It's a recession when your neighbor loses his job; it's a depression when you lose your own.
--Former President Harry S. Truman
Those famous words are just as true today as they were when Truman first uttered them during the depths of a recession in 1958.
Losing your job is depressing, indeed--especially since the recession has probably dampened your chances of quickly finding a new job that's just as good or pays as much.
Your stress and financial woes can be magnified if you're a homeowner who's stuck trying to make high mortgage payments on a vastly reduced income.
But with careful planning, you can turn your home and your mortgage into valuable financial tools to tide you over until you get back to work again.
Also realize that there's little chance that you'll lose your home through foreclosure--as long as you contact your lender immediately to discuss your current woes.
"Most lenders will be understanding and will work out a deal with you if you lose your job and can't make your monthly payments for a while," said Thomas Ducey, an official with the Federal National Mortgage Assn.
"The important thing is that you should go to the lender as soon as you run into financial trouble," Ducey said. "Do something about it before you start missing payments or get a foreclosure notice--not after."
Most lenders employ specialists trained to help borrowers who have run into financial trouble. You can usually locate the proper person by calling the phone number that appears on your monthly mortgage statement.
The type of relief you get--or whether you get any at all--will be determined by a number of factors.
"We handle each borrower on a case-by-case basis," said Sam Lyons, senior vice president of Great Western Bank.
"But obviously, we're going to look at a borrower who has a good payment record and is really looking for a new job a lot more favorably than we'd view someone who has a history of missed payments and isn't looking very hard for work."
More than likely, the lender will agree to provide you with some type of relief. Most financial institutions don't like to foreclose on their borrowers because it's an expensive, time-consuming endeavor--not to mention bad "public relations."
"We make money by making loans, not by owning real estate," said Barbara Watkins, a senior vice president with Security Pacific Bank.
"Less than one-quarter of 1% of our loans go to foreclosure," she said. "If there's some way we can reasonably help a borrower and still protect our interest in the property, we'll do our best to work out a deal."
Help can come in a variety of forms.
If it's just a matter of being short a few hundred dollars each month, the lender might agree to temporarily lower the interest rate on your loan or to stretch out your payments over a longer period to reduce your monthly bill.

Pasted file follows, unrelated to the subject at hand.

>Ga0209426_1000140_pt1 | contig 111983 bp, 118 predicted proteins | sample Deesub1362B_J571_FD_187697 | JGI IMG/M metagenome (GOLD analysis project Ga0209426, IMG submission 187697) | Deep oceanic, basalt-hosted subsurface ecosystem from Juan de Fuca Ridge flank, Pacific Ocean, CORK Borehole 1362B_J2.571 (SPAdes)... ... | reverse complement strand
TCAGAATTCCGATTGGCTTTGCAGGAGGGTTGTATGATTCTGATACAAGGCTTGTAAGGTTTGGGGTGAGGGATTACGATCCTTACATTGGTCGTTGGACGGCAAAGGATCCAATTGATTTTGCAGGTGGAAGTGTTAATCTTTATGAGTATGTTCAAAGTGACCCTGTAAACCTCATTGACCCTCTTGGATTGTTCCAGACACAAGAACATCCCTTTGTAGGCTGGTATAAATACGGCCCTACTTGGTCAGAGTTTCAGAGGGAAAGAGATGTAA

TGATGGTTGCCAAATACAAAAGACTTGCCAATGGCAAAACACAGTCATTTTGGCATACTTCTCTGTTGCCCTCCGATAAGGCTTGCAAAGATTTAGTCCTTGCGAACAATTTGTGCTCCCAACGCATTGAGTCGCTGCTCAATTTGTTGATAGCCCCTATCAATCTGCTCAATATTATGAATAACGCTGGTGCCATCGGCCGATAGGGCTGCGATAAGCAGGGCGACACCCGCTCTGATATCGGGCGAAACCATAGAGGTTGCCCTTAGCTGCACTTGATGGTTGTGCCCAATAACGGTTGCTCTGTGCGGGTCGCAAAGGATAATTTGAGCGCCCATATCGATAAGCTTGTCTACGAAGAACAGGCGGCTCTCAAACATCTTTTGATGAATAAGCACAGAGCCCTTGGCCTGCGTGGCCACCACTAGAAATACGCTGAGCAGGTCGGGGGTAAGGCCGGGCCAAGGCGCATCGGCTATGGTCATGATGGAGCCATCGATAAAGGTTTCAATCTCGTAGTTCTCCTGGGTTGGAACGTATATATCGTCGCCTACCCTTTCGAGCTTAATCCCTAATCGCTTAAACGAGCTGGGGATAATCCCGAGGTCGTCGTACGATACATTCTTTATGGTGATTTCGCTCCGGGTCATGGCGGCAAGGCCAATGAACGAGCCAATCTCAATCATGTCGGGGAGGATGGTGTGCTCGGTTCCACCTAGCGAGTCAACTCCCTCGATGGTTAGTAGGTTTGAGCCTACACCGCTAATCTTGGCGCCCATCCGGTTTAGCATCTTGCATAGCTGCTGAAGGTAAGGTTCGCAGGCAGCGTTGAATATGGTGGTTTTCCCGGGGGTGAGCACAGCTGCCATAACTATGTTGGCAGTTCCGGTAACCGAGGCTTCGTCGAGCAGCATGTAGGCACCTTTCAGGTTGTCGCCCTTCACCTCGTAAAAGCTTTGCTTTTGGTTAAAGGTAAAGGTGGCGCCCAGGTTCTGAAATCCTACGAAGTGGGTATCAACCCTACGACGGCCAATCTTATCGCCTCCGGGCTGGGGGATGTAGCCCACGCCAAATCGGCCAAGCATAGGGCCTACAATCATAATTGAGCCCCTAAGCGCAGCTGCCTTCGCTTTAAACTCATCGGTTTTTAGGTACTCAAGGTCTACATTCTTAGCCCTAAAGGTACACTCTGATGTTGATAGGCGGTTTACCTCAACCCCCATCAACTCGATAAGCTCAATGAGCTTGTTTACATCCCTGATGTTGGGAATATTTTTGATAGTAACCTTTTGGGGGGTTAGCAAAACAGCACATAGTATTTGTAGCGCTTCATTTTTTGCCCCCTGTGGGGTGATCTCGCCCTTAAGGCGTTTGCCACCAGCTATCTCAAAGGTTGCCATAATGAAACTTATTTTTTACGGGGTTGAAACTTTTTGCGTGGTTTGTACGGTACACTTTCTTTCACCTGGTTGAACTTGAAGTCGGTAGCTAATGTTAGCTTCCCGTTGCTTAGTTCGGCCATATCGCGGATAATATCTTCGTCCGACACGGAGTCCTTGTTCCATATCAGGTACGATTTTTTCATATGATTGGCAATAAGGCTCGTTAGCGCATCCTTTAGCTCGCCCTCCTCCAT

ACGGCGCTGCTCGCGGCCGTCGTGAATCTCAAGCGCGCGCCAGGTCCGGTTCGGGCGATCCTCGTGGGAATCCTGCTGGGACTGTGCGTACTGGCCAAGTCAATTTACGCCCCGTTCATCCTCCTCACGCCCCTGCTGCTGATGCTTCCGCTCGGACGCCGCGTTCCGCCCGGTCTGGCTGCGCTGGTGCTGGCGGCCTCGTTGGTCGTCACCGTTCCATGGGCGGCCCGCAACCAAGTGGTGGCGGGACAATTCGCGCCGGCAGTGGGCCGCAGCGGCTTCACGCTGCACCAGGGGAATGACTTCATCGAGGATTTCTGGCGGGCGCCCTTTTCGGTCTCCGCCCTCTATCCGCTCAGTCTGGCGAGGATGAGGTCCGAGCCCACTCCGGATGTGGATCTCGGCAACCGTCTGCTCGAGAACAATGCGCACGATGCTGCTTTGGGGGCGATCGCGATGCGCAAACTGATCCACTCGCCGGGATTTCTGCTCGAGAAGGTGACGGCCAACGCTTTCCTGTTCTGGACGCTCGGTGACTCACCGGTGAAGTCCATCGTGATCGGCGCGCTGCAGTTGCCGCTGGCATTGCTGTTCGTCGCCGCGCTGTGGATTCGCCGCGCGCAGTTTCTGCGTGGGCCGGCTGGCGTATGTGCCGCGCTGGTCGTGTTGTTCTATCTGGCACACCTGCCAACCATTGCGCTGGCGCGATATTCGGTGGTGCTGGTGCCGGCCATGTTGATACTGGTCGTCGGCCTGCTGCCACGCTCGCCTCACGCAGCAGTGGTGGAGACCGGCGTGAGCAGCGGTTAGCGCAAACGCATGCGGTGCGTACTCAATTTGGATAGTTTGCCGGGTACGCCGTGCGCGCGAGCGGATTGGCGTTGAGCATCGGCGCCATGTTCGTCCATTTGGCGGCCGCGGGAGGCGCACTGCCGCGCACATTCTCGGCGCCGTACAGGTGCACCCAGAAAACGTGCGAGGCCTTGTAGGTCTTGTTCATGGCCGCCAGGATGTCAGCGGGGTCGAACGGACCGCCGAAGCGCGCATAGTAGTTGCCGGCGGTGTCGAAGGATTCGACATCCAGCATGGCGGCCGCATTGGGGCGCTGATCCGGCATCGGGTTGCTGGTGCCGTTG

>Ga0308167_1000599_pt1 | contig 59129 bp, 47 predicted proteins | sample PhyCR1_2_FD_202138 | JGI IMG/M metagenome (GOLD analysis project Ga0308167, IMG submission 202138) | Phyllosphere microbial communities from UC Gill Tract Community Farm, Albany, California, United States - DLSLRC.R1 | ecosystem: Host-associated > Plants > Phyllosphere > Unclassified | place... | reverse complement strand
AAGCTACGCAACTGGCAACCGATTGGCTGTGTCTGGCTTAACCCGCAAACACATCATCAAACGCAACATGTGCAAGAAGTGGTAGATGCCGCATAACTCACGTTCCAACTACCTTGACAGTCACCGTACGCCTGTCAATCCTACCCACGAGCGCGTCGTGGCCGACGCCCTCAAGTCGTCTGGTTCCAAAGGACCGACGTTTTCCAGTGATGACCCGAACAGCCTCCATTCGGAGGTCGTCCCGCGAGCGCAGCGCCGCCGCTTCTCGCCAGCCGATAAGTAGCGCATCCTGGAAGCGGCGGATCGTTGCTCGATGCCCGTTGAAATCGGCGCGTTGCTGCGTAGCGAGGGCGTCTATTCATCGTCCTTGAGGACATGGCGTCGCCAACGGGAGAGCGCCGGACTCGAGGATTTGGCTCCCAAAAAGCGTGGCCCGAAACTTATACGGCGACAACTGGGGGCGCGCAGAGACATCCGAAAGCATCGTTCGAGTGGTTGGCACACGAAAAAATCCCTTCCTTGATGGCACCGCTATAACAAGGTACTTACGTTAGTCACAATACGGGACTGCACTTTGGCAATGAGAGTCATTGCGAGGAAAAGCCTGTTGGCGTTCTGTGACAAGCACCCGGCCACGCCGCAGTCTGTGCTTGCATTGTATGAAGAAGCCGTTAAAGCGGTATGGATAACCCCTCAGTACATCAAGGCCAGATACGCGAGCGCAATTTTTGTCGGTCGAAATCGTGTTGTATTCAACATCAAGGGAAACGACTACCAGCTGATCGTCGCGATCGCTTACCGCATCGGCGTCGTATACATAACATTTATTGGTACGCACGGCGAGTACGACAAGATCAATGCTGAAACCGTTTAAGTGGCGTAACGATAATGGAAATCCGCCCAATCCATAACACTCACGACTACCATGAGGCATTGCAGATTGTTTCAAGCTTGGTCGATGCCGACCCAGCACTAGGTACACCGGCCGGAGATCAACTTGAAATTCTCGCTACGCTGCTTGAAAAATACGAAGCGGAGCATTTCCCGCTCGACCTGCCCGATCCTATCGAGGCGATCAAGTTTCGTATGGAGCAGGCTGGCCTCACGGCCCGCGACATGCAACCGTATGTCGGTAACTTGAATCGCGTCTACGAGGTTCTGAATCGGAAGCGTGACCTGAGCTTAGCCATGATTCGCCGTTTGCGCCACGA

Or, the lender might let you make "interest-only" payments until you get back on your feet again.
If your cash crunch is more severe--say you can afford to make only a fraction of your payment or none at all--the lender may be willing to temporarily suspend your monthly bills.
If you want to keep your house but your current lender won't restructure your debt or provide some other type of forbearance, you might need to visit a mortgage broker or lending institution that specializes in making loans based on the equity you have in your property.
Such lenders don't care much about your credit record or whether you're working: What's most important to them is the amount of equity you have in your house.
"The big banks and S&Ls don't have the same flexibility that companies like ours do," said Gary Judis, president of Los Angeles-based Aames Home Loan.
Aames is one of the biggest mortgage brokers in California, and it specializes in home-equity loans.
"We can tailor a repayment schedule that fits your needs, instead of forcing you to choose from a short list of 'prepackaged' loans that a typical bank offers," Judis said.
For example, say you expect to be out of work for about six months and you have little or no cash reserves. Aames could give you a home-equity loan that would require no monthly payments for six months or a year--a loan that most conventional lenders would never make.
Unfortunately, such flexibility is often expensive. Some companies that specialize in making home-equity loans charge unusually high interest rates.
Even worse, upfront "points" can be extraordinarily high. A point is 1% of the total loan amount.
Five points is fairly common among these types of lenders, compared to the one or two points you would likely pay if you could get a loan through a conventional lender.
Depending on how the loan is structured and the risk factor that's involved, you might pay as many as 10, 15 or even 20 points.
"I'd say that you should give serious thought to simply selling your house if your only alternative is to take out such an expensive loan," said Morrie W. Reiff, a financial planner and president of Planned Asset Management in Encino.